Meanwhile, I’m holding out for 3d-printed sinuses!

Sydna lives in Austin, TX with her husband and fur baby. She loves to read, is a part-time practicing yogi, and enjoys cooking!

Window of opportunity for treatment of early cystic fibrosis lung infections

Technical University of Denmark

CF-patients have a genetic defect which results in dehydrated sticky mucous in the lungs, leading to severe and persistent lung infections often caused by Pseudomonas aeruginosa.

The research shows that within the first two to three years after infection with P. aeruginosa, the bacteria are already adapting rapidly to the environment, growing slower and optimizing their fitness to survive.

“Across all of our patients within the first three years, the bacteria on average slow their growth rates significantly and they reduce their susceptibility to ciprofloxacin, a first line drug in treatment of CF-patients. This means that one should pay extra close attention in this period of time to avoid the infection becoming persistent,” says Jennifer Bartell, Postdoc at The Novo Nordisk Foundation Center for Biosustainability (DTU Biosustain) and co-first author.

Looking beyond antibiotic resistance

Clinicians usually focus on detecting antibiotic resistance during infections, and this appears to be an effective way to follow the development of short-term acute infections.

Antibiotic resistant bacteria are identified by their ability to survive above a specific concentration of an antibiotic. The researchers saw a rapid increase in the concentration of antibiotics that the bacteria could tolerate. But at the same time, few bacteria achieved detectable antibiotic resistance in the early infection period of CF. The researchers suspect this pre-resistance adaptation to be an underused marker of progression in the infection. This pre-resistance adaptation likely occurs in other persistent infections, such as chronic obstructive pulmonary disease (COPD).

Besides looking for antibiotic resistance, clinicians also monitor bacterial mucoidity — a trait where bacteria produce a protective, slimy coating, as a marker of a chronic infection.

But according to the new study, bacteria can become persistent and resilient to treatment regardless of the appearance of mucoidity. Other bacterial traits such as the ability to attach to surfaces and aggregate in biofilms — hefty structured layers of adherent cells — evolve more consistently in these persisting infections than mucoidity and may serve as a better sign of early chronic infection.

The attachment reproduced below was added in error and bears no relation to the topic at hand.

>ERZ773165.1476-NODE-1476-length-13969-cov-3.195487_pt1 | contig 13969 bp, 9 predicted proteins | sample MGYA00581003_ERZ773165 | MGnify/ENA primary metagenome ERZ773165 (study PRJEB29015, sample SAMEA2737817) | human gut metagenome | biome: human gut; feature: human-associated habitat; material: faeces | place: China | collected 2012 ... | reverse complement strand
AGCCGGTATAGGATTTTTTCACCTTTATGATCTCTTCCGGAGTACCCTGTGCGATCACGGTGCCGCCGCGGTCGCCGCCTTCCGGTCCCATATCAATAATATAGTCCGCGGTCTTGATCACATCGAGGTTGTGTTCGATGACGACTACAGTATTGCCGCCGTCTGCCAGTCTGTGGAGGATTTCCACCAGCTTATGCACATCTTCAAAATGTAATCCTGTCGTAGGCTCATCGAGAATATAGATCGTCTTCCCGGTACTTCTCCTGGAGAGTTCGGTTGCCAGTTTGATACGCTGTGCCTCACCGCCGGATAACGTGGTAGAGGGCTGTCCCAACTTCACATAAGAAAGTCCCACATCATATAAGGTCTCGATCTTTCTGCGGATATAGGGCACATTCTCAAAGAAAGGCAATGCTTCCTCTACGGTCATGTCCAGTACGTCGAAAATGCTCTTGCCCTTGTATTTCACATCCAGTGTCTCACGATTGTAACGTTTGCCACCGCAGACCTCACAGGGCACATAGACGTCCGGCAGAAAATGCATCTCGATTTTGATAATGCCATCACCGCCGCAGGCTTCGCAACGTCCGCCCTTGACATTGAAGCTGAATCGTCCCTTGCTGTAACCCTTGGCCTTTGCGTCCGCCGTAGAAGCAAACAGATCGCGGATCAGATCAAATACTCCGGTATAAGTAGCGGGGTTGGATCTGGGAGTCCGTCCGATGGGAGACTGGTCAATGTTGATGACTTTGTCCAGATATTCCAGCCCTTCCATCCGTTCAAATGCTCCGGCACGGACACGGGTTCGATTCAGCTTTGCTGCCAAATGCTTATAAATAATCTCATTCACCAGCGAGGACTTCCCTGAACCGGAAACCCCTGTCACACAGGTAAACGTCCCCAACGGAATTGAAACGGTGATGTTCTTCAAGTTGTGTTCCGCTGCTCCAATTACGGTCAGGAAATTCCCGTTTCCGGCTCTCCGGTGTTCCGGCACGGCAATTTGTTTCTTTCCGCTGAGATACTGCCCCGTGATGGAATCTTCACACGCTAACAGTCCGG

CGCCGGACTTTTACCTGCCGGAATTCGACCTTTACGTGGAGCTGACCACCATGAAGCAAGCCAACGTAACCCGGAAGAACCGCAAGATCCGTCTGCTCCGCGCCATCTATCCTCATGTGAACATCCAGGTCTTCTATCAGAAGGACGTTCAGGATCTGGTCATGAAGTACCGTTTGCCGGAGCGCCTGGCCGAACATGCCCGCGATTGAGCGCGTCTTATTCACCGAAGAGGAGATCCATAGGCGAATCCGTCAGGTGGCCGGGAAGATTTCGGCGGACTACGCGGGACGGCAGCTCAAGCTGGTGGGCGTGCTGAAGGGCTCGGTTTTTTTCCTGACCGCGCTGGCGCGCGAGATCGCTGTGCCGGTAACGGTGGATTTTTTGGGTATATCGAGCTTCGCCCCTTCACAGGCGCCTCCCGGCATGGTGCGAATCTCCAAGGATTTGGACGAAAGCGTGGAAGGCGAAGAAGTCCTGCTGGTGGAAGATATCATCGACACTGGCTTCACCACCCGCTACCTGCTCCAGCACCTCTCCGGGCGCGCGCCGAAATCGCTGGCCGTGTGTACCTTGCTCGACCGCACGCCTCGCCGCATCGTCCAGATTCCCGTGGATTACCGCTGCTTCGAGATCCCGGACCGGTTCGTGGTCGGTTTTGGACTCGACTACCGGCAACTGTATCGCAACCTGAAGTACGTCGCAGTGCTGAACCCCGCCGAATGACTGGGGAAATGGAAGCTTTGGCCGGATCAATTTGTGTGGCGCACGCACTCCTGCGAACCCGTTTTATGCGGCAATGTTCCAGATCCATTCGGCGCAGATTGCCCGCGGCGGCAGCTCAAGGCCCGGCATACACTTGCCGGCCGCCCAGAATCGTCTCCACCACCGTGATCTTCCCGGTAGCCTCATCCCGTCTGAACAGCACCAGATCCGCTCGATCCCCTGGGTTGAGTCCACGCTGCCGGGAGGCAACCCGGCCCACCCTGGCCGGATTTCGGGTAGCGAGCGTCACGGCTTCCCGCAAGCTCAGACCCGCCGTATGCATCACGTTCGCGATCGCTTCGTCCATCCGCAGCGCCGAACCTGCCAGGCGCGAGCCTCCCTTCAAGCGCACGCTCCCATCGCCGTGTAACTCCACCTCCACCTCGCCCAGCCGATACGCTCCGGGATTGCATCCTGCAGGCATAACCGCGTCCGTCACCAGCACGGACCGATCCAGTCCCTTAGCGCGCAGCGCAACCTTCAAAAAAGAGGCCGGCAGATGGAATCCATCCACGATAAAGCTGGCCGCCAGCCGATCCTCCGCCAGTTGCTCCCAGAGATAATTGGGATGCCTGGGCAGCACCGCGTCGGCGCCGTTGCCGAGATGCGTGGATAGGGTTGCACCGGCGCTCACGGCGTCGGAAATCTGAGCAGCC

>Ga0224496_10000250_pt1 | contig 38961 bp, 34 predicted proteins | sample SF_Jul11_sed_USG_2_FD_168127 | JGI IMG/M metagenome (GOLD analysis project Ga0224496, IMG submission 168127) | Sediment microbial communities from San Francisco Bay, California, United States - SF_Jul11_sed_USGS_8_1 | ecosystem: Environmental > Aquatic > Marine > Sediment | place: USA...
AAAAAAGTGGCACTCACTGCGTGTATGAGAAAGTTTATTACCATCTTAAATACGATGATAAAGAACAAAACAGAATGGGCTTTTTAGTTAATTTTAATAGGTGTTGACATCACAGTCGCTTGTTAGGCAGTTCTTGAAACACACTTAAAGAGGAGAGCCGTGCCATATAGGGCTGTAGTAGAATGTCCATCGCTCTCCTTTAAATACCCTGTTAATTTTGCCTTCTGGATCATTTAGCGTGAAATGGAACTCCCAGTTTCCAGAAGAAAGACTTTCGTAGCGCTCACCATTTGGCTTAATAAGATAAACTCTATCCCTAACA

“We can see which traits might actually be valuable for the clinicians to monitor in addition to antibiotic resistance,” says Lea Sommer, Postdoc at Rigshospitalet and co-first author.

Potential for new diagnostic tools

The researchers identified these important evolving traits of P. aeruginosa by screening 443 isolates from 39 young cystic fibrosis (CF) patients over a ten-year period and mapping traits adapting in tandem using statistical modeling approaches. Usually, studies focus on bacterial isolates collected from older CF-patients with chronic infections, who have become multi-drug resistant and already have adapted to the human lungs.

These results emphasize that trait evolution measurements are important and should not be neglected, even though genomic tests are advancing.

“In this early phase, the bacteria change a lot and become much more robust, but the doctors do not necessarily see this with current clinical measurements,” says Lea Sommer.

Going forward, the researchers wish to find out how the adapting bacteria respond to a larger panel of antibiotics that are used to treat patients. Armed with this comprehensive map of evolutionary pathways, clinicians would have a much better chance of categorizing the infection and, hence, take the necessary precautionary steps.

“In the clinic, doctors would potentially be able to take a single patient’s bacterial screening data and analyze how this patient responds to the current treatment. As we gain experience with more patients, it will be easier to assess what can be done to stop the transition to chronic infection, “says Jennifer Bartell.